Curtain is a piece of cloth intended to block or obscure light. During the ancient period, cavemen used animal skins as curtains and covered the entrance of the caves. Today, curtains are made up of cotton, silk, velvet and other form of fabrics.
Curtains is the ninth solo album by John Frusciante, released on February 1, 2005 on Record Collection. The album is primarily an acoustic album, in contrast to his previous collaboration with Josh Klinghoffer, A Sphere in the Heart of Silence, which was mostly electronic. According to Frusciante, the album was recorded in his living room: "It was just me sitting on a pillow, on my living room floor, with my back leaning against the couch."
The album features contributions from Autolux drummer Carla Azar, upright bassist Ken Wild, and The Mars Volta guitarist Omar Rodríguez-López, with Frusciante noting, "Carla from the band Autolux plays drums. I loved having a feminine energy. My friend Omar Rodriguez-Lopez of the Mars Volta played some guitar. He and I do these solos together where we're using the same amp at the same time."
A video was released for "The Past Recedes".
The vinyl edition of the record saw a repressing from Record Collection on December 11, 2012. These reissued records are 180 gram and come with a download of choice between MP3 and WAV formats of the album.
Curtained hair is the term given to the hairstyle featuring a long fringe divided in either a middle parting or a side parting, with short (or shaved) sides and back. The term, when used, generally applies to males, although an alternative name, the undercut, is used for both male and female haircuts following this style. Variations on this haircut have been popular in Europe and North America throughout the 20th century and in the 21st century.
A shorter version of the haircut, parted in the middle and kept in place with pomade became popular during the Edwardian era as a more practical alternative to the longer hair and sideburns fashionable from the 1840s to 1890s. This was due in part to the popularity of sporting activities like rugby football among younger men.
From the turn of the century until the 1920s, a longer variant of the undercut was popular among young working class men, especially members of street gangs. In interwar Glasgow, Neds, the precursors to the Teddy Boys, favoured a haircut that was long on top and cropped at the back and sides. Despite the fire risk, lots of paraffin wax was used to keep the hair in place. Other gangs who favored this haircut were the Scuttlers of Manchester, and the Peaky Blinders of Birmingham, because longer hair put the wearer at a disadvantage in a street fight.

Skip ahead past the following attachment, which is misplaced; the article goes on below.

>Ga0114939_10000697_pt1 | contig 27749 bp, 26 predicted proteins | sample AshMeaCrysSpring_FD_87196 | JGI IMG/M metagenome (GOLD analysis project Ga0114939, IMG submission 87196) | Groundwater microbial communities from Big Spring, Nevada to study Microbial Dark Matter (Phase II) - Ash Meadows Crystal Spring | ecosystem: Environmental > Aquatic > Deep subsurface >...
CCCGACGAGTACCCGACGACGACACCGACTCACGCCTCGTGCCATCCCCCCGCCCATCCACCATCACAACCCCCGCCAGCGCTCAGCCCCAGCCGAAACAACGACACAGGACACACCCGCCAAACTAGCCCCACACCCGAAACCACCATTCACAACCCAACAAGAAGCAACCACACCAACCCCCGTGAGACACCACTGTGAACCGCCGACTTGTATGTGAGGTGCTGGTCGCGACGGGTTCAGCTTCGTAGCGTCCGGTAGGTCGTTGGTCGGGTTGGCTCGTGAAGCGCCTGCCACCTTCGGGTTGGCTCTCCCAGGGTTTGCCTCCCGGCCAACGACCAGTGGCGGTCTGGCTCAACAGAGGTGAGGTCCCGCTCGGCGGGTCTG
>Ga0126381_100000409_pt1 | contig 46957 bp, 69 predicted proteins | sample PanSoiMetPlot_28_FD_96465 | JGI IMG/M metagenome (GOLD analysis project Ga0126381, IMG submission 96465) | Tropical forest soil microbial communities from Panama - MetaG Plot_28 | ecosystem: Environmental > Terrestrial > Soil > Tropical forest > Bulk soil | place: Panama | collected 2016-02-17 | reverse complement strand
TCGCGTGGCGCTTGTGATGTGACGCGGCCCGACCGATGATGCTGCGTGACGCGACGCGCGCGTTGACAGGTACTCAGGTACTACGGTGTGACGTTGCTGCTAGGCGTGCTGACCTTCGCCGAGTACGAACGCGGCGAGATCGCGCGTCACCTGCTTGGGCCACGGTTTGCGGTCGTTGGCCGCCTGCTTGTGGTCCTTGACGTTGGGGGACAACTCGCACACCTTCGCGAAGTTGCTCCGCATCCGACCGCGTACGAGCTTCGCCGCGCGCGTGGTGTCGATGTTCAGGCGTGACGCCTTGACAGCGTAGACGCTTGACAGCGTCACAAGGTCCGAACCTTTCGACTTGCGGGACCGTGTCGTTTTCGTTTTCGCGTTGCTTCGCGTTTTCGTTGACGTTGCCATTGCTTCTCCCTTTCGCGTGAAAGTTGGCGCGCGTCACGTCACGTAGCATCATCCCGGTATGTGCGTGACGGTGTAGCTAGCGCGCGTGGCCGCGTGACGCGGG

Xchange was a factual entertainment BBCtelevision programme for children. It was broadcast initially on BBC Two and later the CBBC Channel. The programme was (mostly) transmitted live from studio TC2 at BBC Television Centre. Towards the end of the show, it was recorded the day before broadcasting.
The first era of the programme came in 1998 when it was designed as a programme shown on BBC Two in the summer holidays. This format was repeated annually until the launch of the CBBC Channel in 2002. As a result, 1,040 episodes over two years were initially ordered. At that time, it was the BBC's biggest ever single in-house commission.
On the CBBC Channel, it was a continuous, daily, hour-long format broadcast from 7:30am. Although, by the time the programme ended in March 2006, it was being broadcast twice daily in thirty-minute durations.
The show featured a website where users can sign-up to collect points, and also could gain points for being a caller on the show. People who obtained 1000 points could enter a draw to appear on the show and be a "Gold X-IDer" in the studio. In a later series, the 1000 points could also be traded in to have a presenter host a part of the show from an X-IDer's house for a week.
In the future, where it's faster to travel by exchanging bodies with someone at the destination, a man's body is hijacked by a ruthless terrorist.
Toffler (Kim Coates), a member of the privileged 'Corpie' (corporate) class, accidentally ends up in the body of a terrorist named Fisk (Kyle MacLachlan), who has in turn taken over Toffler's original body. Unable to continue as Fisk, Toffler is forced to use a cloned body (Stephen Baldwin) with a limited lifespan, in order to track down Fisk and get his original body back.